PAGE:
Scientists have discovered methane gas bubbling from the seafloor in an unexpected place: off the East Coast of the United States where the continental shelf meets the deeper Atlantic Ocean.
The methane is emanating from at least 570 locations, called seeps, from near Cape Hatteras, N.C., to the Georges Bank southeast of Nantucket, Mass. While the seepage is widespread, the researchers estimated that the amount of gas was tiny compared with the amount released from all sources each year.
In a paper published online Sunday in the journal Nature Geoscience, the scientists, including Adam D. Skarke of Mississippi State University and Carolyn D. Ruppel of the U.S. Geological Survey, reported evidence that the seepage had been going on for at least 1,000 years.
They said the depths of the seeps suggested that in most cases the gas did not reach the atmosphere but rather dissolved in the ocean, where it could affect the acidity of the water, at least locally.
But methane is a potent, if relatively short-lived, greenhouse gas, so the discovery should aid the study of an issue of concern to climate scientists: the potential for the release of huge stores of methane on land and under the seas as warming of the atmosphere and oceans continues.
“It highlights a really key area where we can test some of the more radical hypotheses about climate change,” said John D. Kessler, a professor at the University of Rochester who was not involved in the research.
Methane seeps occur in many places, but usually in areas that are tectonically active, such as off the West Coast of the United States, or connect to deep petroleum basins, as in the Gulf of Mexico. The Atlantic margin, as the region where the shelf meets the deeper oceanic crust is known, is tectonically quiet, and most of the seeps are not thought to be linked to oil and gas deposits.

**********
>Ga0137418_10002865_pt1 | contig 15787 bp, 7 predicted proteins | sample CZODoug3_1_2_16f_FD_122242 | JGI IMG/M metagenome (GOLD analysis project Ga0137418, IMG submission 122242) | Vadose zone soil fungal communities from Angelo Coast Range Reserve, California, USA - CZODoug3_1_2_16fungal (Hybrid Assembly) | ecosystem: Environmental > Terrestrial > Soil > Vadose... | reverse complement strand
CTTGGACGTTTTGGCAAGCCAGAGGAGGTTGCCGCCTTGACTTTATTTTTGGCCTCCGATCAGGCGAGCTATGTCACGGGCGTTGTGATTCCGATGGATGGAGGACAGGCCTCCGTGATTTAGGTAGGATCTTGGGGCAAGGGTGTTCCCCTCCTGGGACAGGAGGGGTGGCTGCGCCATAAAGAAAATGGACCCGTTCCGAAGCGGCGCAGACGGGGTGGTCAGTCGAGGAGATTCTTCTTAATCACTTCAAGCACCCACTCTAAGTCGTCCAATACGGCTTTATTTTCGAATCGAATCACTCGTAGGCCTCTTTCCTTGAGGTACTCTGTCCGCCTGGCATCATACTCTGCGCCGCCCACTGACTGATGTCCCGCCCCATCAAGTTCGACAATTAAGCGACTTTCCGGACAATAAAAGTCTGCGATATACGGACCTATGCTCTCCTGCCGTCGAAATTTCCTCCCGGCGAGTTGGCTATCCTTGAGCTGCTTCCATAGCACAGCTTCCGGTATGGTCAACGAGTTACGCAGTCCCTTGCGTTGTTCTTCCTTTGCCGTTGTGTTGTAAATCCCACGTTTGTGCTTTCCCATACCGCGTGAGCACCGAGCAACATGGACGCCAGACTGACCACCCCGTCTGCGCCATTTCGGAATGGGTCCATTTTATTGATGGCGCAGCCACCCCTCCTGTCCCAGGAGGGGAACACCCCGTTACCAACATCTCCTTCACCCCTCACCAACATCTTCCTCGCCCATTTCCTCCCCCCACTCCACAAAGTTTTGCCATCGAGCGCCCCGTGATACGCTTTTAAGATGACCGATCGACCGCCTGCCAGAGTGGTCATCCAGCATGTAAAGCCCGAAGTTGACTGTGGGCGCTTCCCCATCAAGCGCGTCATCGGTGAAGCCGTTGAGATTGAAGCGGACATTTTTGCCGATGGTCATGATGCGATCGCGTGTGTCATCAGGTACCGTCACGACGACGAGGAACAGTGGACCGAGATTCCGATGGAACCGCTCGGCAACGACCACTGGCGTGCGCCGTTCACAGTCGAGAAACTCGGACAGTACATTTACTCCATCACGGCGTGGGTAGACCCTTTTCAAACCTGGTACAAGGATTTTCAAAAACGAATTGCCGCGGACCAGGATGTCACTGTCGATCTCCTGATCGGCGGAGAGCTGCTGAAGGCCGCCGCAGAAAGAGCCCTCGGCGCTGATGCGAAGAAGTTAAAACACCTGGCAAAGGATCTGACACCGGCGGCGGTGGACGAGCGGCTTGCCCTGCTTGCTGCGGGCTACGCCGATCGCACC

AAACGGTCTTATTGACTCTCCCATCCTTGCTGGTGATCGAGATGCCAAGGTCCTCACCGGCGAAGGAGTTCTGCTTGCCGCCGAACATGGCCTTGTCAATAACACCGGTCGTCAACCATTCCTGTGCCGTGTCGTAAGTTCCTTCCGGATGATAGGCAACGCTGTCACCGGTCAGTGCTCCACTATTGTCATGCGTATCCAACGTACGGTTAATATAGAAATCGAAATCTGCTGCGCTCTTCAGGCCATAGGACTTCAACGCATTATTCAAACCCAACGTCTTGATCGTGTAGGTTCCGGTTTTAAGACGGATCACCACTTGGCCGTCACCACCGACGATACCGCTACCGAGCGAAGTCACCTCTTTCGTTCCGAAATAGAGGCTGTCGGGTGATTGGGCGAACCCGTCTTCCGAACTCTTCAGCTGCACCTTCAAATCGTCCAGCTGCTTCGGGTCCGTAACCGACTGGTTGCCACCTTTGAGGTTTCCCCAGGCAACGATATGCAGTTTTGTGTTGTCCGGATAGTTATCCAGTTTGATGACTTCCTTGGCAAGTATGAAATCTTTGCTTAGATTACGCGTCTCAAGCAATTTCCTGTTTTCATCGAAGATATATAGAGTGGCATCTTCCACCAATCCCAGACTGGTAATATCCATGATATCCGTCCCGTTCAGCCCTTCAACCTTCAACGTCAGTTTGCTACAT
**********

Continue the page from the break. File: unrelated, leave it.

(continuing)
“This is a large amount of methane seepage in an area we didn’t expect,” Skarke said. “That raises new questions for us.”
Ruppel said that at about 40 of the seeps – those in water depths exceeding 3,300 feet – the methane may be migrating up through the sediments from deeper reservoirs of the gas. Further studies would be needed to confirm this, she said.
If the gas is found to be originating from reservoirs, then oil companies could potentially be interested in determining whether the reservoirs can be tapped.
But Ruppel said that most of the seeps had been found in depths of about 800 to 2,000 feet, where the methane, which is produced by microbes, is most likely trapped in sediments near the seafloor, within cagelike molecules of ice called hydrates. Natural variability in water temperatures, caused by ocean circulation and other factors, may be warming these hydrates just enough to release the gas.
Hydrates at such relatively shallow depths “are exquisitely sensitive to small changes in temperature,” she said. “You don’t have to change things very much to get the methane to come out.”
Kessler, author of an article reviewing the findings in the same journal, said that because the Atlantic margin was unaffected by tectonic activity or other factors, it should prove to be a convenient location to conduct long-term studies of links between climate change and methane releases.
“How will those release rates accelerate as bottom temperature warms, or how will they decelerate if there are some cooling events?” Kessler said. “We don’t really have all of the answers. But this is a great place to try to find them.”